Data from: Temporal plasticity in habitat selection criteria explains patterns of animal dispersal
Day, Casey; McCann, Nicholas P.; Zollner, Patrick; Gilbert, Jonathan (2018), Data from: Temporal plasticity in habitat selection criteria explains patterns of animal dispersal, Dryad, Dataset, https://doi.org/10.5061/dryad.8h685j0
Patterns of dispersal behavior are often driven by the composition and configuration of suitable habitat in a matrix of unsuitable habitat. Interactions between behavior and landscapes can therefore influence population dynamics, population and species distributions, population genetic structure, and the evolution of behavior. Spatially-explicit individual-based models are ideal tools for exploring the effects of landscape structure on dispersal. We developed an empirically-parameterized IBM in the modeling framework SEARCH to simulate dispersal of translocated American martens in Wisconsin, USA. We tested the hypothesis that a time-limited disperser should be willing to settle in lower quality habitat over time. To evaluate model performance, we used a pattern-oriented modeling approach. Our best model matched all empirical dispersal patterns (e.g., dispersal distance) except time to settlement. This model incorporated the mechanism for declining habitat selectivity over time, which represents the first demonstration of this hypothesis for a vertebrate species. We suggest that temporal plasticity in habitat selectivity allows individuals to maximize fitness by making a tradeoff between habitat quality and risk of mortality. Our IBM is pragmatic in that it addresses a management need for a species of conservation concern. However our model is also paradigmatic in that we explicitly tested a theory of dispersal behavior. Linking these two approaches to ecological modeling can further the utility of individual-based modeling and provide direction for future theoretical and empirical work on animal behavior.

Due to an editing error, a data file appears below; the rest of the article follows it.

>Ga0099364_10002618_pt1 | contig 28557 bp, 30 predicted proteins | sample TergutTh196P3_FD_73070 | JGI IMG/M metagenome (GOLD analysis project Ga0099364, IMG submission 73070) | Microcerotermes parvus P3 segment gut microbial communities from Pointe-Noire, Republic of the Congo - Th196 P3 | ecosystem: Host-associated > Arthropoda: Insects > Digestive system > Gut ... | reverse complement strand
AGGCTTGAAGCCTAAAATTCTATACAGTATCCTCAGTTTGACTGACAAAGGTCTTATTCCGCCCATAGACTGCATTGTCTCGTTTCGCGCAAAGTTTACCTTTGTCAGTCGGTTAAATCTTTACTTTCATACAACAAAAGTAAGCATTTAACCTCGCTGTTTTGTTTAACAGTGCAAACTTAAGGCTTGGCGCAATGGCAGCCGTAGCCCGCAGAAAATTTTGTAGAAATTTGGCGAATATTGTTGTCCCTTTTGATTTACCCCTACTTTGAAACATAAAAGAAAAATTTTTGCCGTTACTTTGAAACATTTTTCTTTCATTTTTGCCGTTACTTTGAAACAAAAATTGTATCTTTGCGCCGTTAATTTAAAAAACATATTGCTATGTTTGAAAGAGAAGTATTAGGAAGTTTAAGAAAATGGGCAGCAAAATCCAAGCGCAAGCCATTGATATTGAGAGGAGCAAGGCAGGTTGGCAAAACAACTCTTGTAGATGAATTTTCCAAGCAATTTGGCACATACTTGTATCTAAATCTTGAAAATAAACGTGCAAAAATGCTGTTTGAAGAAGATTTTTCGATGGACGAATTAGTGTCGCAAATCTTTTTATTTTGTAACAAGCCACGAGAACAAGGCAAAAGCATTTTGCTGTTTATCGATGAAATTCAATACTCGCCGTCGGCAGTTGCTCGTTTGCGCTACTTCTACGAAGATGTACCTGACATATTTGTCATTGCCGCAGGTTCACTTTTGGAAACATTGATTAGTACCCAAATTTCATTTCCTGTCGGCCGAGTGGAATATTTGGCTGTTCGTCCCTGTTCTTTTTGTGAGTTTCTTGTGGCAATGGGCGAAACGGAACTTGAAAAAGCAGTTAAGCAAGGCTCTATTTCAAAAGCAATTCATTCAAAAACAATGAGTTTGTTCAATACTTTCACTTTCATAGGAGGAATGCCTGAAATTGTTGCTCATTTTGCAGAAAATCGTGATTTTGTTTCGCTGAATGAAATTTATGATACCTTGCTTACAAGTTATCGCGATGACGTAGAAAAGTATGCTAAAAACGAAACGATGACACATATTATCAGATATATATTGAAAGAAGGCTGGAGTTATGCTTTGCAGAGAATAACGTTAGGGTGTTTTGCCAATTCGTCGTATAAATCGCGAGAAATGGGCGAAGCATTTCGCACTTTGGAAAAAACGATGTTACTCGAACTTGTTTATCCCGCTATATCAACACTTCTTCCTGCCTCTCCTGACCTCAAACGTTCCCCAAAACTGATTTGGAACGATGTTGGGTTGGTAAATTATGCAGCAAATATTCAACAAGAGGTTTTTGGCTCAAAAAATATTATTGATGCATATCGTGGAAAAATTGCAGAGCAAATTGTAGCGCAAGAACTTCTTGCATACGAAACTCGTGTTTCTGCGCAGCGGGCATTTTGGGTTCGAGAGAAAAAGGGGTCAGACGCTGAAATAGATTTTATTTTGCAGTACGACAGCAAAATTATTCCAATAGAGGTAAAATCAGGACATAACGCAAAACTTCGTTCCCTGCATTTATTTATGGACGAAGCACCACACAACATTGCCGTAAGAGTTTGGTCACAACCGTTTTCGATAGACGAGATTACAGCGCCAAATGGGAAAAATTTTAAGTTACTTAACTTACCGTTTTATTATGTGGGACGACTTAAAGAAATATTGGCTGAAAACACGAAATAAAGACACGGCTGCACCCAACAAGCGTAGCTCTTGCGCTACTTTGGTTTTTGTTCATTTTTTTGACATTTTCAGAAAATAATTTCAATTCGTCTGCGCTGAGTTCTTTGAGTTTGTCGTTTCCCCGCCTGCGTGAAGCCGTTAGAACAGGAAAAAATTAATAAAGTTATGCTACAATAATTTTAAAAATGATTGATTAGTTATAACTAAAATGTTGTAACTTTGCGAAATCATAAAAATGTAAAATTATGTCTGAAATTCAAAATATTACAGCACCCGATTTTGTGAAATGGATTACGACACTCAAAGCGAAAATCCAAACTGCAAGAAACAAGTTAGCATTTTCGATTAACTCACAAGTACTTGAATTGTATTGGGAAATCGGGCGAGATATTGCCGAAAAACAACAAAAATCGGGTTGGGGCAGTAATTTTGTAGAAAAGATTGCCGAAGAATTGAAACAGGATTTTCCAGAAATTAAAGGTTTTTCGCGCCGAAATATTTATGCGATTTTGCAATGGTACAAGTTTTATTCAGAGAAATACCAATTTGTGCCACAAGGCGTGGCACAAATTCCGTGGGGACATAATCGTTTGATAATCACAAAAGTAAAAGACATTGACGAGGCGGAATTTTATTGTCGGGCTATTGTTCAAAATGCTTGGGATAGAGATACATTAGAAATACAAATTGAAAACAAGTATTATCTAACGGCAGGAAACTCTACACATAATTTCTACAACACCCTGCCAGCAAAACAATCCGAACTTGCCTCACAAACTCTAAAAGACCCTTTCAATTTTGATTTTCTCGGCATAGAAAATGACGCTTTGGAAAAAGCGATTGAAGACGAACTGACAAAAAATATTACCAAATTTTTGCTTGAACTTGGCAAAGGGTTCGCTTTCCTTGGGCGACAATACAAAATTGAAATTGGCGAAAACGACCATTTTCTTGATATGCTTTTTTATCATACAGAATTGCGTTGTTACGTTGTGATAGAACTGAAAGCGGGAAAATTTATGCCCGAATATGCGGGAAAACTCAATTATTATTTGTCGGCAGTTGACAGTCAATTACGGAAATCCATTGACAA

Upper Midwestern United States